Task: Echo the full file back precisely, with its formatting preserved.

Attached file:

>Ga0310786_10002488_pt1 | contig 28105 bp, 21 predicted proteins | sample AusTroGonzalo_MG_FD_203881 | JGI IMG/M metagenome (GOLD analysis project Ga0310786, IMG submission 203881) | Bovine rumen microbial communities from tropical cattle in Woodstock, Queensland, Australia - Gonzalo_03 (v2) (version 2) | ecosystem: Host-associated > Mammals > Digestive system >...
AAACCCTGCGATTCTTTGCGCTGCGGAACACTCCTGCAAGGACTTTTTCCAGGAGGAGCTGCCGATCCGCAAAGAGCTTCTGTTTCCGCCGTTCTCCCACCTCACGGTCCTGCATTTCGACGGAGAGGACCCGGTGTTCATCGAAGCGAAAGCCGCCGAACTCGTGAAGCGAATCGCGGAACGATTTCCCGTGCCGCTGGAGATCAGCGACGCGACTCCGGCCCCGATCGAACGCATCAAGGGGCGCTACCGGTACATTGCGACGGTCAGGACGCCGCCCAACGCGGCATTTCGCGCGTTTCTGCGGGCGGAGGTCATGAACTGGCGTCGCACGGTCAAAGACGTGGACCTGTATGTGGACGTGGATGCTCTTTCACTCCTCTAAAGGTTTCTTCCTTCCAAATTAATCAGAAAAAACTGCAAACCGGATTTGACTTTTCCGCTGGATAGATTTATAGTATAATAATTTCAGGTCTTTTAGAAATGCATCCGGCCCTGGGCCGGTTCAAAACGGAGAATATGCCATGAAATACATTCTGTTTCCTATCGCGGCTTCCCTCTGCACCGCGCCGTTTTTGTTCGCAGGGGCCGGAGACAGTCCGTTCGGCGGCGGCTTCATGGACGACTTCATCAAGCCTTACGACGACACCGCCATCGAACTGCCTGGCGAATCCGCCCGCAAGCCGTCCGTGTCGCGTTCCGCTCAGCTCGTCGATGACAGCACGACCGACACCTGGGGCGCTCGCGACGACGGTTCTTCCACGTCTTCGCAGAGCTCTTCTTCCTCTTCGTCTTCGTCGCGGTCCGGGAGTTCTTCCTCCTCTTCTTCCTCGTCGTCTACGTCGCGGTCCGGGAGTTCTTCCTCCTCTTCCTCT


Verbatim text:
>Ga0310786_10002488_pt1 | contig 28105 bp, 21 predicted proteins | sample AusTroGonzalo_MG_FD_203881 | JGI IMG/M metagenome (GOLD analysis project Ga0310786, IMG submission 203881) | Bovine rumen microbial communities from tropical cattle in Woodstock, Queensland, Australia - Gonzalo_03 (v2) (version 2) | ecosystem: Host-associated > Mammals > Digestive system >...
AAACCCTGCGATTCTTTGCGCTGCGGAACACTCCTGCAAGGACTTTTTCCAGGAGGAGCTGCCGATCCGCAAAGAGCTTCTGTTTCCGCCGTTCTCCCACCTCACGGTCCTGCATTTCGACGGAGAGGACCCGGTGTTCATCGAAGCGAAAGCCGCCGAACTCGTGAAGCGAATCGCGGAACGATTTCCCGTGCCGCTGGAGATCAGCGACGCGACTCCGGCCCCGATCGAACGCATCAAGGGGCGCTACCGGTACATTGCGACGGTCAGGACGCCGCCCAACGCGGCATTTCGCGCGTTTCTGCGGGCGGAGGTCATGAACTGGCGTCGCACGGTCAAAGACGTGGACCTGTATGTGGACGTGGATGCTCTTTCACTCCTCTAAAGGTTTCTTCCTTCCAAATTAATCAGAAAAAACTGCAAACCGGATTTGACTTTTCCGCTGGATAGATTTATAGTATAATAATTTCAGGTCTTTTAGAAATGCATCCGGCCCTGGGCCGGTTCAAAACGGAGAATATGCCATGAAATACATTCTGTTTCCTATCGCGGCTTCCCTCTGCACCGCGCCGTTTTTGTTCGCAGGGGCCGGAGACAGTCCGTTCGGCGGCGGCTTCATGGACGACTTCATCAAGCCTTACGACGACACCGCCATCGAACTGCCTGGCGAATCCGCCCGCAAGCCGTCCGTGTCGCGTTCCGCTCAGCTCGTCGATGACAGCACGACCGACACCTGGGGCGCTCGCGACGACGGTTCTTCCACGTCTTCGCAGAGCTCTTCTTCCTCTTCGTCTTCGTCGCGGTCCGGGAGTTCTTCCTCCTCTTCTTCCTCGTCGTCTACGTCGCGGTCCGGGAGTTCTTCCTCCTCTTCCTCT